Jane Manning and Ben Ward from Dursley-based community organisation World Jungle have successfully completed the final phase of a two-year long European Learning project as one of just two organisations representing Great Britain.
Their final visit at the end of last month to Aliaga, Turkey, marked the end of the European funded project which aimed to promote learning to disadvantaged groups across the UK and Europe.
The Grundtivig Learning Partnership project called ‘Beyond the Book’ brought together learning professionals, artists, and video technicians from 9 different European countries to share their skills and explore the ways in which video production can help to support the learning of disadvantaged groups including school leavers, youth at risk, elderly and the long term unemployed. Through learning the skills of video production, the group explored how other key learning skills are embedded in the process and how this can be a fantastic way to engage learners who struggle with a straight classroom-based approach.
Over the past two years the group have come together in Tubingen in Germany, Vienna, Milan, Budapest and Aliaga, western Turkey. It is not the first European project World Jungle has been involved with and the organisation is keen to develop its multi-national partnerships further , whilst also sharing its experiences and knowledge with organisations at home too.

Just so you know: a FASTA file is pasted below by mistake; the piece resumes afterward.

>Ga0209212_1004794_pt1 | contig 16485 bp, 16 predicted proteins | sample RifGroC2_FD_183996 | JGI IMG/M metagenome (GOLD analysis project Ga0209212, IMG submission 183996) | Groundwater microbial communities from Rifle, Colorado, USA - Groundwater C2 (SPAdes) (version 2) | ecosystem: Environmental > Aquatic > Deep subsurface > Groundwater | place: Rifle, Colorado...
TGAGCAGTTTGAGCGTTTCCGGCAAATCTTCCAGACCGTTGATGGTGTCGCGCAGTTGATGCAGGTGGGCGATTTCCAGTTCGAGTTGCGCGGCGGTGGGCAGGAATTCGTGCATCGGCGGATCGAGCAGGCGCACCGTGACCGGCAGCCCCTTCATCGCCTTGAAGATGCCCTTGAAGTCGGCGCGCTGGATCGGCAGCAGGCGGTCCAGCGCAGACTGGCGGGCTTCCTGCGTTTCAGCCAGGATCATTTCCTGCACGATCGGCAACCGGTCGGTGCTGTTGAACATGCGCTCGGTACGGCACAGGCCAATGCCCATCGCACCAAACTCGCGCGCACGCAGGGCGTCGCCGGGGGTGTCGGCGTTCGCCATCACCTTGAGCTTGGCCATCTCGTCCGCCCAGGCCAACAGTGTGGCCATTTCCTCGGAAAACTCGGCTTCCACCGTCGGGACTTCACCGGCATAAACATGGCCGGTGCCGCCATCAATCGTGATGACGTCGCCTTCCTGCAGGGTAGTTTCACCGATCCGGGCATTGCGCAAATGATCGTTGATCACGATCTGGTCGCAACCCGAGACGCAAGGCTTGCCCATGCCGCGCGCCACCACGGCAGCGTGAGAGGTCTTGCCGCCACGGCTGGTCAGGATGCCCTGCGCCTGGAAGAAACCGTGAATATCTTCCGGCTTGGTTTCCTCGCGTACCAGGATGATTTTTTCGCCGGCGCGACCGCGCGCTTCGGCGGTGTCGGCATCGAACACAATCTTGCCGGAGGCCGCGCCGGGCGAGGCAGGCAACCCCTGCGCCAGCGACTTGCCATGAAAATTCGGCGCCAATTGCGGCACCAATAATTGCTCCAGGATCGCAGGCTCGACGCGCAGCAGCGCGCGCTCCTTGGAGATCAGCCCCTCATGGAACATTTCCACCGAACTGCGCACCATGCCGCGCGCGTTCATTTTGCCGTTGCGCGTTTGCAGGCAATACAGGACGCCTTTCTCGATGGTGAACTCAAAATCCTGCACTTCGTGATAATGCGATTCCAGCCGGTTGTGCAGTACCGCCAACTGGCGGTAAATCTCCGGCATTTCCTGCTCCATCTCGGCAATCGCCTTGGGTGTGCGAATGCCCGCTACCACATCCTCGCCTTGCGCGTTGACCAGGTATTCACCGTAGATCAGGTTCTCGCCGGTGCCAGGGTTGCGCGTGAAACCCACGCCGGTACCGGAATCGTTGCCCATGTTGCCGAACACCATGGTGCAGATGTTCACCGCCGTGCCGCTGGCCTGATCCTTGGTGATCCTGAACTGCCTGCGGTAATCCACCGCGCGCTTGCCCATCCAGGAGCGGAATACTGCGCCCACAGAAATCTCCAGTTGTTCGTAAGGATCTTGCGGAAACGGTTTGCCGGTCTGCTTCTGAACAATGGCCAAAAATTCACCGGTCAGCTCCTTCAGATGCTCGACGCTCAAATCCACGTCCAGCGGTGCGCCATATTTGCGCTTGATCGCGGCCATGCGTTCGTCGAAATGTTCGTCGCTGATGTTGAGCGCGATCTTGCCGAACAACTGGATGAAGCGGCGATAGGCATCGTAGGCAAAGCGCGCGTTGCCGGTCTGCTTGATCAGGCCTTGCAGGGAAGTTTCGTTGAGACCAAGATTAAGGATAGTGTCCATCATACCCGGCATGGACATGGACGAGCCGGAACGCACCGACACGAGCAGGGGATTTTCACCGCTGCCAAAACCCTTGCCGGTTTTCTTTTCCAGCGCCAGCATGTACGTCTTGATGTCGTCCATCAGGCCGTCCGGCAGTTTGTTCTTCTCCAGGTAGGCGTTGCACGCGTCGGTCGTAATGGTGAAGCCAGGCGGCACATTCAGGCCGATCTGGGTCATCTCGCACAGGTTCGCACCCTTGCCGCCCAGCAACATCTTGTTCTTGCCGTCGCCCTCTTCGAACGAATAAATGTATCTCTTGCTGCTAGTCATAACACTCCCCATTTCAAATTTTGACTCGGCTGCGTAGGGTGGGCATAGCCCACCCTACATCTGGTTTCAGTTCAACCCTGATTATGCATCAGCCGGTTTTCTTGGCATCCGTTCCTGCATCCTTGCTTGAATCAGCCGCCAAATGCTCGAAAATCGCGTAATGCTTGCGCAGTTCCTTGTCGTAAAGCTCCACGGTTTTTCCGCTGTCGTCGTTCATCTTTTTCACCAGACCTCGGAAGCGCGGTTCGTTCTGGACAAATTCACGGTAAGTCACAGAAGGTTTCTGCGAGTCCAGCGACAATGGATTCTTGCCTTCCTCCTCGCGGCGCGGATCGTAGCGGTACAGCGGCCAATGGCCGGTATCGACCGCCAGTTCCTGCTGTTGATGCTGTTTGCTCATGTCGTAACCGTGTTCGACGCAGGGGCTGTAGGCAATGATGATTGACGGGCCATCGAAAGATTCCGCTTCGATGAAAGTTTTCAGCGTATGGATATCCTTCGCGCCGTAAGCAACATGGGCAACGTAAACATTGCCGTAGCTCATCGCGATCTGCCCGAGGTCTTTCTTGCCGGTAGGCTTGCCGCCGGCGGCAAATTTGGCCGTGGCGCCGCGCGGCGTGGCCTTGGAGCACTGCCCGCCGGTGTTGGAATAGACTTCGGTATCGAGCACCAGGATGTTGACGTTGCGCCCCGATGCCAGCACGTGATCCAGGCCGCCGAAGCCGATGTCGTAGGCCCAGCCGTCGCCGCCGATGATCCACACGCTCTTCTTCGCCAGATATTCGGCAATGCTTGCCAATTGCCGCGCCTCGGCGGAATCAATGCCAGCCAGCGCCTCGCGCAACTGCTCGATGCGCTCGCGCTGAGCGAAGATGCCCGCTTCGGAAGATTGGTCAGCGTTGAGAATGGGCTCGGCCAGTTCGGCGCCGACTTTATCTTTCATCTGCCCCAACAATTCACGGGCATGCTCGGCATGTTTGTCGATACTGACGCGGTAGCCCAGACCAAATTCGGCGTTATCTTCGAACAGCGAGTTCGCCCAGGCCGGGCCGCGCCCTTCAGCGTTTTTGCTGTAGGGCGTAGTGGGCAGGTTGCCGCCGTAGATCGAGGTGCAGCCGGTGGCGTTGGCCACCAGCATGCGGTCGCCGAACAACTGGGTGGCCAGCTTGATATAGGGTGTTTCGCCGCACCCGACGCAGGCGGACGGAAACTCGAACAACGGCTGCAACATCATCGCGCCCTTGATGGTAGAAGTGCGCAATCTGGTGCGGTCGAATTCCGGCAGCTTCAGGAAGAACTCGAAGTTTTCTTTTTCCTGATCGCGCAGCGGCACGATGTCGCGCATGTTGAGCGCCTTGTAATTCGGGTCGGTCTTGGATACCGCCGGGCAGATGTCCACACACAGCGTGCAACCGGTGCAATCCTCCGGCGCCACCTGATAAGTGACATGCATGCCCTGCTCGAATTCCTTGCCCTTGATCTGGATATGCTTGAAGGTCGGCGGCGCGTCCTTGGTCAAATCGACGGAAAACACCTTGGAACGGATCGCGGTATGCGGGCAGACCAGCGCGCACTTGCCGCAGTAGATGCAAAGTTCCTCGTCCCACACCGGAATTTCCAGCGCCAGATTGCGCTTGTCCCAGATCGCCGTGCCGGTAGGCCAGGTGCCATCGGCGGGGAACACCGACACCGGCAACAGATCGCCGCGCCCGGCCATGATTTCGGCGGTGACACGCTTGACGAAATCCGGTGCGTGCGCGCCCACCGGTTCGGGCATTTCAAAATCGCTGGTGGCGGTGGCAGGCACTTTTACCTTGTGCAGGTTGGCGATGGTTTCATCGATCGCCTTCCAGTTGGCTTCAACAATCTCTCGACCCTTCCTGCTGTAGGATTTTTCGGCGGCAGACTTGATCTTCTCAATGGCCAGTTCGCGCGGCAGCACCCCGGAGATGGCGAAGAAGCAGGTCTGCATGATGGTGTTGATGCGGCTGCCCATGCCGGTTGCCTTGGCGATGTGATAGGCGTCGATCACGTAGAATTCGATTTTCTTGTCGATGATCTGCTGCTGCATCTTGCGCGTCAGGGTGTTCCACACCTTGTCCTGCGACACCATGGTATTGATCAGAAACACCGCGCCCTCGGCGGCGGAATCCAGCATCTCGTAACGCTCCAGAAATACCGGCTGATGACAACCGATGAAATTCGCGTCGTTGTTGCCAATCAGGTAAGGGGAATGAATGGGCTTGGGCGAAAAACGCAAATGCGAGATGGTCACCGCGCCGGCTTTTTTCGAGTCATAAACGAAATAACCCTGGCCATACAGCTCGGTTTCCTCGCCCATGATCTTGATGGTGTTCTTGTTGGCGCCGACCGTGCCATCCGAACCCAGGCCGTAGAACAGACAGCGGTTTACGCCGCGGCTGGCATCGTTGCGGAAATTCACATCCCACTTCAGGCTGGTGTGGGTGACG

Ben Ward, Director said:
“We are very proud to have been part of this project. In Aliaga we presented our short film and learning outcomes to over one hundred Turkish representatives from different education establishments, explaining how this innovative approach could be taken forward and applied at ground level.
Creating videos can support non-traditional learners to develop a range of key skills including literacy, numeracy, problem solving, team work and IT to name a few. It provides the learner with an innovative and exciting learning experience based around ‘real-world’ needs.”
Now back in Dursley, the couple are keen share what they have learned from the project with UK learning organisations, offering advice and training to learning providers around how this innovative ‘problem-based learning’ approach could support disadvantaged groups.